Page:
Phoebe Watson, an Indigenous Australian game designer working at DragonBear Studios, and the fourth member of the panel, supported these statements by adding that game developers should ‘take care of [their] consultants.’ Watson, a proud woman of the Gunditjmara tribe, claimed that having Indigenous culture in games is ‘so shiny, brand new at this point that [they are] still navigating the waters, and it’s terrifying.’ 

All the panel members attested to the fact that no singular Indigenous consultant can provide all the answers. As Morgana Watson puts it, ‘some non-Indigenous people will ask one Indigenous person [a question], and if they get the “yes” then they assume that is a “yes” for everyone, which is really annoying’.

To further explore the concept of ‘Raising The Bar” for diversity in games, I spoke with the creative director of DragonBear Studios, and Phoebe Watson’s colleague, Paulina Samy.

Samy is currently working with DragonBear on the co-operative fantasy game Innchanted, which is heavily influenced by Indigenous Australian culture. 

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The Innchanted micropanel at PAX Aus Online 2021, featuring Paulina Samy.

The Innchanted team have been collaborating and consulting with various members of Indigenous Australian communities since the beginning of the project, and Paulina mentioned that diversity within development teams is essential for ‘highlighting different perspectives that make the world of your project rich.’

One Indigenous artist told Samy that she would love to see her children appreciating their Indigenous culture through a video game, as it would help to normalise cultural diversity and encourage them to ‘reclaim their pride.’ This conversation stuck with Samy, representing a journey that many people of colour experience as they navigate the often Eurocentric presentation of the world and acknowledge that their ‘differences are to be celebrated.’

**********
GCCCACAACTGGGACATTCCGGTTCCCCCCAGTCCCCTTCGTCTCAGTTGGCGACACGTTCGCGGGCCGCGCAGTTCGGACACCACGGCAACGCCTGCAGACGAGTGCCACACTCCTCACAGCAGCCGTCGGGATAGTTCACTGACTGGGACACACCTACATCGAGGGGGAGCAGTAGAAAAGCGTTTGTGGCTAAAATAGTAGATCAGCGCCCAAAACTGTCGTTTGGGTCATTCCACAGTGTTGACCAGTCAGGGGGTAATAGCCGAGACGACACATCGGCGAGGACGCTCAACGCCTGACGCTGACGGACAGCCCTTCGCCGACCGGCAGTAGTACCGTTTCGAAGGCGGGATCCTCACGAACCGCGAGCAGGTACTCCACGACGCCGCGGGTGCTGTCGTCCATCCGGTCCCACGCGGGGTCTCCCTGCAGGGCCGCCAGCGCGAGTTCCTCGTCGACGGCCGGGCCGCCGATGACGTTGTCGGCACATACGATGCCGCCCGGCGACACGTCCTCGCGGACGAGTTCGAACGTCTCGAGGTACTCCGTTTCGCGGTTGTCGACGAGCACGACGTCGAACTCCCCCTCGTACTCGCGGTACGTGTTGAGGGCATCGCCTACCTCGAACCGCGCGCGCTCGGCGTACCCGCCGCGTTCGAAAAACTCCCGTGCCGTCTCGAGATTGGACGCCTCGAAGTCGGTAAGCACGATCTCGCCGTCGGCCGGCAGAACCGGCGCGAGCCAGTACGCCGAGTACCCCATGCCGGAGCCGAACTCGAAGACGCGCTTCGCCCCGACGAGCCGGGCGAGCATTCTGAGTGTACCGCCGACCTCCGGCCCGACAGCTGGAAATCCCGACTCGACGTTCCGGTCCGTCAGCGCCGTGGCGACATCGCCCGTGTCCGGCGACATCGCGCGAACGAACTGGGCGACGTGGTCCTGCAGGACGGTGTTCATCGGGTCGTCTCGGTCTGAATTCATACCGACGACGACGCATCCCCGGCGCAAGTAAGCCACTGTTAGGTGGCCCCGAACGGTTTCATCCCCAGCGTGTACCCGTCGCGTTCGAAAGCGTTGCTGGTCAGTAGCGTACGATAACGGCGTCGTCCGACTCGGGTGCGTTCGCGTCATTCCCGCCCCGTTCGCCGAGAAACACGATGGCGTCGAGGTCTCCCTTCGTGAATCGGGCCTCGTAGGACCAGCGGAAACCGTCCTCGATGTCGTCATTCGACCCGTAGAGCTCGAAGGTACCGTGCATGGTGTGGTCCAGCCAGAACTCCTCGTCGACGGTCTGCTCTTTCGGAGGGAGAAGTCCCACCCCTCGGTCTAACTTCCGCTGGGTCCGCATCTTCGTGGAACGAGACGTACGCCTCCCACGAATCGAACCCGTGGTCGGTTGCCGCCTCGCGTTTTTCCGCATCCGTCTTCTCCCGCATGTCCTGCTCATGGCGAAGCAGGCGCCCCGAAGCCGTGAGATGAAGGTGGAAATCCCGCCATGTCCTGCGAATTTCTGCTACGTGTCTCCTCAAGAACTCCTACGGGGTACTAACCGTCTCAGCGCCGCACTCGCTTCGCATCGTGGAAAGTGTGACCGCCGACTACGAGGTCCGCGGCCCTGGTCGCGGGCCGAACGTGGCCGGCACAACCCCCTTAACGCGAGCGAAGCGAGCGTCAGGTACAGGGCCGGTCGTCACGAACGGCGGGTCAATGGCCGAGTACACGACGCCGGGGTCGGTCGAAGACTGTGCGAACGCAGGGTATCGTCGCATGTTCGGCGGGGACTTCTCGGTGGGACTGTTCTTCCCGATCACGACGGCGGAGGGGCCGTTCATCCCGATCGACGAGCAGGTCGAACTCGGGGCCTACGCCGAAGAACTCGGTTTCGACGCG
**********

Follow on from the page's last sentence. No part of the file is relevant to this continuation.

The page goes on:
I asked Samy for her thoughts on this year’s GCAP theme in relation to diversity, and she remarked that ‘every single diverse person you hire or train helps raise that bar,’ but it’s also about ‘raising the bar of your own expectations’ and interrogating your thinking. We all need to evaluate ‘the processes of each studio’s hiring [and] content creation,’ and ‘how that is inclusive, or trying to be more inclusive.’

Having also worked as a diversity consultant herself, Samy commented that she can only draw from her own ‘narrow experiences and perspectives,’ and that it’s important for developers to recognise that their work ‘isn’t going to represent every single person’ in that community.

Samy and her team have spent years consulting for Innchanted, and they’ve included a disclaimer within the game that acknowledges the groups they’ve consulted with, and the fact that they are not trying to represent all of Indigenous Australia.

It’s clear that work needs to be done at all levels of the video game industry. Studio hiring processes and individual attitudes towards diversity need to be interrogated. More emphasis needs to be placed on funding for diversity consulting, and the stories of marginalised groups need to be treated with respect and consideration. 

This is the dedication required to ‘raise the bar’ for diversity in the video game industry. Without commitment offscreen, we can never have authentic, respectful representation onscreen.


This piece was commissioned as part of the 2021 Wordplay games writing mentorship program, a partnership between GamesHub and Melbourne International Games Week. Special thanks to mentors Brendan Keogh, Dan Golding, Rae Johnson, Alice Clarke, Jini Maxwell, and Edmond Tran.

Alivia Mantel is a Melbourne-based writer and games journalist. She studied Professional Writing and Editing at RMIT University, and is working on her first fantasy novel. You can find her on Twitter @AliviaMantel